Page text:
China to Ease Some COVID-19 Restrictions Following Protest Movement
After years of strict health and safety measures and a major protest movement, Chinese officials are expected to ease some COVID-19 restrictions in some cities.
“We should prioritize stability while pursuing progress: take baby steps, but don’t stop going, to optimize the COVID policy,” said Vice Premier Sun Chunlun, who leads China’s coronavirus response efforts, in a discussion on Thursday.
Reuters reports that officials plan to allow some people who test positive for the virus to quarantine at home—pregnant women, elderly people, and people with underlying illnesses—along with their close contacts if the home meets certain conditions.
“Authorities will also step up antigen tests for the new coronavirus and reduce the frequency of mass testing and regular nucleic acid tests,” according to sources who spoke to Reuters. Additionally, health officials will prioritize providing booster vaccine doses to seniors.
China has had some of the strictest protocols in response to COVID-19 in the world, dubbed the “zero-COVID policy,” locking down entire cities and regions when individuals have tested positive for the virus. While limiting the spread of the virus, these measures have also disrupted people’s lives, domestic transit, medical care and access to food, the manufacturing sector, and global supply chains, as well as limited travel and major events.
The ongoing strain of lockdowns recently resulted in one of the most prominent protest movements in China in decades. Protestors took to the streets at the end of November in Shanghai, Nanjing, Chengdu, Chongqing, Urumqi, and Korla to call for the end of the zero-COVID policy, the Associated Press reports.
In an interview with the AP, a Shanghai protester said participants were yelling “Xi Jinping, step down, Communist Party, step down,” and “Unlock Xinjiang, unlock China.”
Many social media posts about the protest movement were deleted by China’s censors, while local security forces dispersed protesters with pepper spray and tear gas before police and paramilitary troops made a major show of force to disrupt protesters in Beijing.
“An unknown number of people were detained and it’s unclear if any will face charges,” according to the AP. “Most protesters focused their anger on the ‘zero-COVID’ policy that seeks to eradicate the virus through sweeping lockdowns, travel restrictions and relentless testing. But some called for the party and its leader Xi Jinping to step down, speech the party considers subversive and punishable by years in prison.”
While the easing of some health restrictions marks a potential turning point in how China is attempting to limit the spread of COVID-19, officials are not eliminating the zero-COVID policy altogether. Restrictions could remain until at least the middle of 2023 and be further disrupted as new variants emerge that are more contagious. On Friday, for instance, China recorded 35,000 new COVID-19 cases—a significant figure for the nation.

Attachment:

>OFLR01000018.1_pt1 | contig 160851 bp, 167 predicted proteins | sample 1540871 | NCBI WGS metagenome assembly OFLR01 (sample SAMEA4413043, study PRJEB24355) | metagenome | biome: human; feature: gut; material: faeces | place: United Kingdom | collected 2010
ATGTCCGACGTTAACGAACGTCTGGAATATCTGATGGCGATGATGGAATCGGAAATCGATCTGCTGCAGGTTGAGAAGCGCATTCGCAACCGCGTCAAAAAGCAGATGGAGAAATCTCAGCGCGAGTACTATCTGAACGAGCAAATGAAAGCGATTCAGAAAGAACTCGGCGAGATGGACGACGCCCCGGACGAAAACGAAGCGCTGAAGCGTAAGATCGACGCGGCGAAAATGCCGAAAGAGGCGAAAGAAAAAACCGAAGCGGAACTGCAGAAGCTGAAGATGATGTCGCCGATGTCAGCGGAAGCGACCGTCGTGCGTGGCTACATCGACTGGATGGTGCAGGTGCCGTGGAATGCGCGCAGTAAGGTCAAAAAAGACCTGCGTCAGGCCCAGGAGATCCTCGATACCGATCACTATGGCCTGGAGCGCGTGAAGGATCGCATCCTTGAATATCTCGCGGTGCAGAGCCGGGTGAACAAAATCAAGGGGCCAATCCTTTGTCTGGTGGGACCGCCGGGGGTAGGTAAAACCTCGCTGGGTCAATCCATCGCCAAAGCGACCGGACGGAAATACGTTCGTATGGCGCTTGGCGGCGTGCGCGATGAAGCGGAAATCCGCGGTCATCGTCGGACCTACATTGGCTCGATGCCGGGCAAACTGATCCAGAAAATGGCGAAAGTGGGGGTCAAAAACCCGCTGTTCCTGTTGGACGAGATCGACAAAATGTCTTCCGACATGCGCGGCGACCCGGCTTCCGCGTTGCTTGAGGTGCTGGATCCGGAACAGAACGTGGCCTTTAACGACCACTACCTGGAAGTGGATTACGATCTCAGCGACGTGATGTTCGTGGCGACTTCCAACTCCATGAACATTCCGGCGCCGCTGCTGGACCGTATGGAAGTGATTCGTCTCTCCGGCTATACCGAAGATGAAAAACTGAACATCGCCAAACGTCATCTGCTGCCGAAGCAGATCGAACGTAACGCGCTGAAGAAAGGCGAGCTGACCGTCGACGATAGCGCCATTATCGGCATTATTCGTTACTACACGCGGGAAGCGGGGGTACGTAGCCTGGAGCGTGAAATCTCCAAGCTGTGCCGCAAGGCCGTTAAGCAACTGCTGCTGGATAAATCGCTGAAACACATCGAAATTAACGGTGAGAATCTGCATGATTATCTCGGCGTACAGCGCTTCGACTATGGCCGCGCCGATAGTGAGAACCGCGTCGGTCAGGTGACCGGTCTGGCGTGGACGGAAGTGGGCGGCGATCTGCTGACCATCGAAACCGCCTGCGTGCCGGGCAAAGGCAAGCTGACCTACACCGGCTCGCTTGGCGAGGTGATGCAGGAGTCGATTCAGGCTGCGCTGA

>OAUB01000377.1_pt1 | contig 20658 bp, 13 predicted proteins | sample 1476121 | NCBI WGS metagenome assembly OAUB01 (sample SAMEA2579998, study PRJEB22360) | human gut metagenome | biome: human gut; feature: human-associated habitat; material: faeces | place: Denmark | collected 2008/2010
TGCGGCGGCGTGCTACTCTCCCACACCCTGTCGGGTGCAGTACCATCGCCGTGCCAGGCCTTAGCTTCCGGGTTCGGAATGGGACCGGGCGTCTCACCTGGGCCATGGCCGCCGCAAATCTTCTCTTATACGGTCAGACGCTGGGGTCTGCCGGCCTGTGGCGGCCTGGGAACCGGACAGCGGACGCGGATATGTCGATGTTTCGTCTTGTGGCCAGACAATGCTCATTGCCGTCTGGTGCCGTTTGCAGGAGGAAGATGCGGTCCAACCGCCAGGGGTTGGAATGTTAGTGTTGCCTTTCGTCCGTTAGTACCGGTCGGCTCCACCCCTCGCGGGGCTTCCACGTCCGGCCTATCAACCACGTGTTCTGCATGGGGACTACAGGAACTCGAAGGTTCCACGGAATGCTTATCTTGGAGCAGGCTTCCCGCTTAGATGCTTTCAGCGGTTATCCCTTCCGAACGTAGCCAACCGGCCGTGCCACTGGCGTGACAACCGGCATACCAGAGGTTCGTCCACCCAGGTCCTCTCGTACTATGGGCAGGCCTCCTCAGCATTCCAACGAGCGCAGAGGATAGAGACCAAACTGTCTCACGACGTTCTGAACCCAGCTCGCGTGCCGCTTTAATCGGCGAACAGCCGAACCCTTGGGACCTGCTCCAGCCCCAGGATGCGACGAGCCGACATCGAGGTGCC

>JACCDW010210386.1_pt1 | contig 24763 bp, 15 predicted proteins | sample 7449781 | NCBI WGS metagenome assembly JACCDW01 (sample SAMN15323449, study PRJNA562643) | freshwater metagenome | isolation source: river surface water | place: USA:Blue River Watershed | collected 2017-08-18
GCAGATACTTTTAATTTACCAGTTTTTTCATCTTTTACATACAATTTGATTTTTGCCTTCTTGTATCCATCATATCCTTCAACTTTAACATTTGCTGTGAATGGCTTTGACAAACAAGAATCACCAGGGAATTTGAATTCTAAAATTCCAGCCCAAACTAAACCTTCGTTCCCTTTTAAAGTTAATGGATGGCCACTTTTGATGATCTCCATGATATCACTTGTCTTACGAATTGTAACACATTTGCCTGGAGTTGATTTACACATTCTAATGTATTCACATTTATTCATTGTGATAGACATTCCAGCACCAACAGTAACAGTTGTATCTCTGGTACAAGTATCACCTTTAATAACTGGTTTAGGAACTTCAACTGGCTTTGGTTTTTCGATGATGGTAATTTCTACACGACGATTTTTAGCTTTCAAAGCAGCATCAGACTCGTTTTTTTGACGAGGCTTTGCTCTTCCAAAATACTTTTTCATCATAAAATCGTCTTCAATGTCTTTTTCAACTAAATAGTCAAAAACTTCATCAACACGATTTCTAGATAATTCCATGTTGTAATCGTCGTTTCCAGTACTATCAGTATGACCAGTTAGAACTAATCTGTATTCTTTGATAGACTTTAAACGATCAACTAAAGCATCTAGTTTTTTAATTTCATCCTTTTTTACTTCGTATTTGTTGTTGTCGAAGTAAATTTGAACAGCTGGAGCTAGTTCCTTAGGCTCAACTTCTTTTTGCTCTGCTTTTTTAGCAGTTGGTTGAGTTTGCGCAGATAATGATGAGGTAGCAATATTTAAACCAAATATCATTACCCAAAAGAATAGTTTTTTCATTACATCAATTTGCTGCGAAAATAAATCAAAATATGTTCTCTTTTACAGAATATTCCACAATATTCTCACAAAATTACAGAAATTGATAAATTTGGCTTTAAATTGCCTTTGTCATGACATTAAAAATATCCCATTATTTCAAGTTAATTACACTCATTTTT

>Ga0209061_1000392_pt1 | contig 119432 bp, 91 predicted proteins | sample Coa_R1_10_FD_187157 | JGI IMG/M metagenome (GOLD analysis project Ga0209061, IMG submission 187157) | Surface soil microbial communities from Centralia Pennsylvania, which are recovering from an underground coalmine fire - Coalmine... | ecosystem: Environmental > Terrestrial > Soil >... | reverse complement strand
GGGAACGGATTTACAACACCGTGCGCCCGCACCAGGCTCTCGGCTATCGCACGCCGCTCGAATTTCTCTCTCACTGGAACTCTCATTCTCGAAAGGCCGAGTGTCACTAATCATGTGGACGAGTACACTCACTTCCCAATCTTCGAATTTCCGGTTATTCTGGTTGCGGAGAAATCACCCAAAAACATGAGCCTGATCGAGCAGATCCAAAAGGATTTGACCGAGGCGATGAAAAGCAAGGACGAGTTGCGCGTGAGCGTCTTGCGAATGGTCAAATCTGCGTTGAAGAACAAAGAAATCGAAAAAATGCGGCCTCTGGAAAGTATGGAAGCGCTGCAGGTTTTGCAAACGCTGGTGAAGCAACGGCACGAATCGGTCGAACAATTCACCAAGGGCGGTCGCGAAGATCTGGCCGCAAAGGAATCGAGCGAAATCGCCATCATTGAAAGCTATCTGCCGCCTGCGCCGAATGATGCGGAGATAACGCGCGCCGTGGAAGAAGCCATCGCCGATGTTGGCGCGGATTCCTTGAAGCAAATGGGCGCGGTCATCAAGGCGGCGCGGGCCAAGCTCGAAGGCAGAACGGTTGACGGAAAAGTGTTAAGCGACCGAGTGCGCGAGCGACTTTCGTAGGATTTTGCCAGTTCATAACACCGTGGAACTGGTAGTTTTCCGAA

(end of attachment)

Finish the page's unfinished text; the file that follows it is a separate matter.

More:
There are also political concerns about easing restrictions.
“Some local leaders in China’s rust-belt regions have been more reluctant to loosen controls, in part because zero-COVID was linked with loyalty to President Xi Jinping, who has tried to assert near-absolute control as he enters an unprecedented third term as China’s top leader,” The Washington Post reports.
To maintain control, the Chinese Communist Party (CCP) needs to stop the most visible of the COVID-19 protests and offer people hope by relying more on masking, isolating people who are sick, importing and licensing Western therapies for COVID-19, and easing lockdowns, said John Culver, a nonresident senior fellow at the Global China Hub and a former U.S. national intelligence officer for East Asia, in a comment from the Atlantic Council.
“The crisis so far is not sufficient for factions to form among elites, especially so soon after Xi’s complete victory in October,” Culver explained. “But there’s a perfect storm potential where the regime relies on the stick; doesn’t provide hope or a plan to get out of ZCP [zero-COVID policy] hell; and protests spread, build, and are sustained. For watchers in the United States, discerning when factional formation is happening will be much harder today than in 1989, when then CCP General Secretary Zhao Ziyang’s split was public, on global TV, and on the front page of People’s Daily for weeks.
“Instead, discerning it will take a tea-leaf reading of who shows up where during the Lunar New Year, the comments made by departing figures like Chinese Premier Li Keqiang, or any public emergence of former party chiefs Jiang Zemin and Hu Jintao, who implicitly criticized Xi via his ZCP policies. If there’s going to be a major 1989-scale political crisis, it will have to start at the top, not from the grassroots. If grassroots events show Xi’s opponents that there’s a need and opportunity, that’s when the real crisis for Xi and the CCP would start.”